Red Bank Theater Watch: David Garrett, Polish Your Screenwriting Skills and a Jitney

Check out what's happening at Count Basie and Two River Theater this week.

This week German violinist David Garret takes the stage at for what is sure to be a memorable concert on Tuesday, and the weekend brings you a chance to learn the ins and outs of the screenwriting world when Peter Fox presents Inside Track for Screenwriting and Story Structure.  

Over at , August Wilson’s Jitney, now in its second week of production, continues to delight audiences.

On Tuesday, Jan. 31, German violinist David Garret will perform a range of music running the gamut from classical to his own compositions.  Garrett received his first violin at age four, and by age thirteen, he recorded two CD’s, appeared on German and Dutch television, and gave a concert in the residence of the Federal Republic of Germany President.

Garrett was also the youngest soloist ever signed to Deutsche Grammophon. At age seventeen, Garrett played with the Munich Philharmonic Orchestra. Garrett attended the Julliard Scholl of music and won the Composition Competition of Julliard School in 2003.

Garret is known for mixing his technically superb gift of performing classical music with unique and fresh compositions of his own. He likes to mix the music up, bringing in elements of pop, rock and rhythm and blues, in order to help bring younger audiences to classical music. In the past, Garrett has mixed classical works by the likes of Paganini with uncommon rock pieces by bands such as Metallica.  

Garrett’s six releases have earned him Echo Awards (Germany’s equivalent of the Grammy) for Classic without Borders, and Bestseller of the Year.  His latest release, 2010’s Rock Symphonies, features classics spanning from Baroque times into modern day. 

On Saturday, Feb. 4, and Sunday, Feb. 5, hone your screenwriting skills with Peter Fox’s Inside Track for Screenwriting and Story Structure workshop.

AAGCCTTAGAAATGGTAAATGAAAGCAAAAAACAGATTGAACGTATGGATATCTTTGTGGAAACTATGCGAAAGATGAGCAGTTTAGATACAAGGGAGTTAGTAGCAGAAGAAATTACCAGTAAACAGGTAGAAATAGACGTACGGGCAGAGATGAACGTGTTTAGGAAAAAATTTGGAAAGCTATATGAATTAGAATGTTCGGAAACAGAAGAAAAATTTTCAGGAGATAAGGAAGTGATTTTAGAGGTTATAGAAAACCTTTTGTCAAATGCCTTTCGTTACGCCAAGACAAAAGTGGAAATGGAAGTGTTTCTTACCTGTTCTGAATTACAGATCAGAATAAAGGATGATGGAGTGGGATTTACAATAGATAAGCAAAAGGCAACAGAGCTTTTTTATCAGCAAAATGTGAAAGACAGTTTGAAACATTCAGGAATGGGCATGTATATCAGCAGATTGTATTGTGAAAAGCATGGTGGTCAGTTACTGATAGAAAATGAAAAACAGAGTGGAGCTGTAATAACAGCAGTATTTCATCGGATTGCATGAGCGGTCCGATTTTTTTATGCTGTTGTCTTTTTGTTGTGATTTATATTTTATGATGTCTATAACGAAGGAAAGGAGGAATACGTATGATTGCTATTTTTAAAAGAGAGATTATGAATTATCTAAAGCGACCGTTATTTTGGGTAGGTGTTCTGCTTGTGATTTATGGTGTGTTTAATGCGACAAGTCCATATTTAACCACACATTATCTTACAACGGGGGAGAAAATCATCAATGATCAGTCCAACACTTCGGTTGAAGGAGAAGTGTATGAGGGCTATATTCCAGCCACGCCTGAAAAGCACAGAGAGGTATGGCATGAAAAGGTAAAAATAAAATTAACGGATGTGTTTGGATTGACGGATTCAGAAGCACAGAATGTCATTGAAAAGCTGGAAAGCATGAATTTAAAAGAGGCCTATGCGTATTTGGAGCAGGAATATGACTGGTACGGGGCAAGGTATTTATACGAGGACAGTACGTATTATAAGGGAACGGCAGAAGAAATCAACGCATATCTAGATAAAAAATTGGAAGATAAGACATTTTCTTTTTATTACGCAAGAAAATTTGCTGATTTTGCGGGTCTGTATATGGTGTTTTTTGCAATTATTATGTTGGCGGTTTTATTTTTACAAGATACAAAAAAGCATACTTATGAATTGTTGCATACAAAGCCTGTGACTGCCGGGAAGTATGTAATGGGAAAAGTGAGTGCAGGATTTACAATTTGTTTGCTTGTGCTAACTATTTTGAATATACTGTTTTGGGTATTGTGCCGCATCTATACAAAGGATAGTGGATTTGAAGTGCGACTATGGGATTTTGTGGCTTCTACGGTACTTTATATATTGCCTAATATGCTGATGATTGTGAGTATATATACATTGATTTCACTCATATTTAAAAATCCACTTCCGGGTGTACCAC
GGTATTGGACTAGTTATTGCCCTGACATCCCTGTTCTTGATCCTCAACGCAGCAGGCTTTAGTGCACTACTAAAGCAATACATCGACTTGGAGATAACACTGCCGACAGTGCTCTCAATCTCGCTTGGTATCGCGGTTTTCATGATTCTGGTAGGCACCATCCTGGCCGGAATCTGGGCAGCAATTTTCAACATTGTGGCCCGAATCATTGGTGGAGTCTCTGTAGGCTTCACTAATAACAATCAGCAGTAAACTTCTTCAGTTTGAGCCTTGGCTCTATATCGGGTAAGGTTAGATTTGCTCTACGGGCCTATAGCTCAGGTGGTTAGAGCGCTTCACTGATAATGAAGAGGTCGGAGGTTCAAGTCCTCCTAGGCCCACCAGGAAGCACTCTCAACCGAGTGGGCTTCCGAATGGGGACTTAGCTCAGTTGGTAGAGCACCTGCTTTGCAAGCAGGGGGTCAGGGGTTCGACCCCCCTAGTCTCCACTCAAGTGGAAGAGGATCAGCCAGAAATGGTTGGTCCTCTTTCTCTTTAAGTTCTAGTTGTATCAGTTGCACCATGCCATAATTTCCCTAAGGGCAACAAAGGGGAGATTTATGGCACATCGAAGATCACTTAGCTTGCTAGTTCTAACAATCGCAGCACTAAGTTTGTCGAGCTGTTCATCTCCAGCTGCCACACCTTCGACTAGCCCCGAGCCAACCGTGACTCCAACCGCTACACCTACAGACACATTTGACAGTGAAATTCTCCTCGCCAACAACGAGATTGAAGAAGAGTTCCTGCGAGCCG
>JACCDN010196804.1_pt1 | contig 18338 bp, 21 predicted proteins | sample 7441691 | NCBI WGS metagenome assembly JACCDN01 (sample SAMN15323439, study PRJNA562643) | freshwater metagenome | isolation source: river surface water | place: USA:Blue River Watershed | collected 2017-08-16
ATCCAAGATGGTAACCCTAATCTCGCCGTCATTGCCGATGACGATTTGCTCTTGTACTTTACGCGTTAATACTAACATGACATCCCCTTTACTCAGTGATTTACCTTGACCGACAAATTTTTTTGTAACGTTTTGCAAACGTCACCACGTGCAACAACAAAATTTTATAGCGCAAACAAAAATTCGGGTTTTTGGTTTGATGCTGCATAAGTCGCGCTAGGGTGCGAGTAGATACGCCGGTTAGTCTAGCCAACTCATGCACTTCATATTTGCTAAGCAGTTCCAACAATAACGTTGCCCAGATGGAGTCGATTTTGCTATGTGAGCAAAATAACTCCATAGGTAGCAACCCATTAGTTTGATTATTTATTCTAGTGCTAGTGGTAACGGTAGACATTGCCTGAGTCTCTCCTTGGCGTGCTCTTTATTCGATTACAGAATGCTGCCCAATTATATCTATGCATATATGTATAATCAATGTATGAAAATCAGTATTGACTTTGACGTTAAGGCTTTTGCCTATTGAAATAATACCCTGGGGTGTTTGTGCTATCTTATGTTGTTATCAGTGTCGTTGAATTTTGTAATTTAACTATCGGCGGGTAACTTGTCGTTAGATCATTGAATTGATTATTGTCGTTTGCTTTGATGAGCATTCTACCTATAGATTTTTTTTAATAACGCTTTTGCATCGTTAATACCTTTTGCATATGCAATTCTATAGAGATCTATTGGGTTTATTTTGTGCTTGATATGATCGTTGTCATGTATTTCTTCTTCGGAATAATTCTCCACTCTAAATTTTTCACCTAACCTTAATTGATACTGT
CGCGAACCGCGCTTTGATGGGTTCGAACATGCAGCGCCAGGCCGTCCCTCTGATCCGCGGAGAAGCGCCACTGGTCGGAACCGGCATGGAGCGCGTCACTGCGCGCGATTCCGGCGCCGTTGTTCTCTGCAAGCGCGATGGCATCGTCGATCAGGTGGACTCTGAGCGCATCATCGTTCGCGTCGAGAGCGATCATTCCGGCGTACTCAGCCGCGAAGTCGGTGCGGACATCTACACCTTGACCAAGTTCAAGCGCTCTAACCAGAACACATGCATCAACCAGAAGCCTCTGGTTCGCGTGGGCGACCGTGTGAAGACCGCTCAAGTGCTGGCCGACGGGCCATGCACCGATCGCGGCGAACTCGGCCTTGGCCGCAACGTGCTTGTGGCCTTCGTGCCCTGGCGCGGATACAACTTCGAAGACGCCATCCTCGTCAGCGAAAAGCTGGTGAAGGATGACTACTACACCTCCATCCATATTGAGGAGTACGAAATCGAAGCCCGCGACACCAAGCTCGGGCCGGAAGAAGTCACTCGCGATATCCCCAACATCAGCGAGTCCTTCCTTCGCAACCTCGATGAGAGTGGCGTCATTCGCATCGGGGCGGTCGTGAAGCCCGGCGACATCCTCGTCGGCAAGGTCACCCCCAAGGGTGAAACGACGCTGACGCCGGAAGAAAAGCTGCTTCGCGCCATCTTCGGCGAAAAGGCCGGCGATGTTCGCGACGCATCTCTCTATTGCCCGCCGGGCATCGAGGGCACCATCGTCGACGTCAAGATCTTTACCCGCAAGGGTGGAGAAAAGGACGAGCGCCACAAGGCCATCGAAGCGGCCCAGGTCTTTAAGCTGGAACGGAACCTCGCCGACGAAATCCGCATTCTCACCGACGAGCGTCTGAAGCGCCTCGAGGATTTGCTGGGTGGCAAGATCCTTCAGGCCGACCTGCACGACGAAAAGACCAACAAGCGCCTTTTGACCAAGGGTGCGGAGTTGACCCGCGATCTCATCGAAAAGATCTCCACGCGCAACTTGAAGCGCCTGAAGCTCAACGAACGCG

Peter Fox is a third generation member of the film community, growing up with grandmother who starred in silent film classics, and a father who was a theatrical publisher. Peter got a taste of the industry at an early age, performing in national commercials and on television’s The Kraft Music Hall.

Peter began writing while attending the American Film Institute. In 1993, he landed work at Concorde New Horizon Pictures reading screenplays for Roger Corman. He went on to work as a reader at Universal for Alphaville Pictures and at Paramount for Prelude Pictures. 

Fox also worked as Assistant to Producer with David Foster, a job where he gained knowledge of the production and development of the film industry. He holds a Master of Fine Arts in Screenwriting from the American Film Institute.

Fox’s Inside Track Workshops began in the year 2000 at a small, grass roots level. Since then, the workshops have caught fire and have been held throughout the Northeast. 

In his intensive weekend workshop, aspiring writers will learn about story structure as it applies to film, and will also learn to mold and construct a working screenplay that fits Hollywood’s high standards.

The workshop includes an in depth look at character development, story structure, and cinematic plot development. Fox will also cover the all important topic of how to make sure your work makes its way to the key decision makers and agents in Hollywood.

Over at Two River Theater this week, August Wilson’s Jitney continues in its second week of performances. Considered one of the American theater’s finest writers, Wilson is known as the “greatest chronicler of the African American experience.” Wilson was the recipient of two Pulitzer Prizes for Drama for his series of ten plays, The Pittsburgh Cycle.

Jitney is set in 1977 Pittsburgh in a makeshift storefront depot for gypsy cab drivers. The play shows how men needed to hustle to make a living as jitneys—unofficial, unlicensed taxi cab drivers. During the play, the men share stories and gossip, and the station owner must confront his son when he returns home from prison.

Jitney is not known for its remarkable plot, but for its “poetry of ordinary life,” in the way Wilson’s words capture the essence and humanity of each man as they tell their stories and share their slice of life.  The New York Times writes that “Jitney holds its audience in charmed captivity.”


Tuesday, Jan. 31, 2012: David Garrett, 8 p.m.

Saturday, Feb. 4, 2012: Inside Track for Screenwriting and Story Structure Workshop with Peter Fox, 12:30 p.m.

Sunday, Feb. 5, 2012: Inside Track for Screenwriting and Story Structure Workshop with Peter Fox, 12:30 p.m.

Sunday, Jan. 29 - Feb. 19: Jitney, Two River Theater (see website for days and show times)


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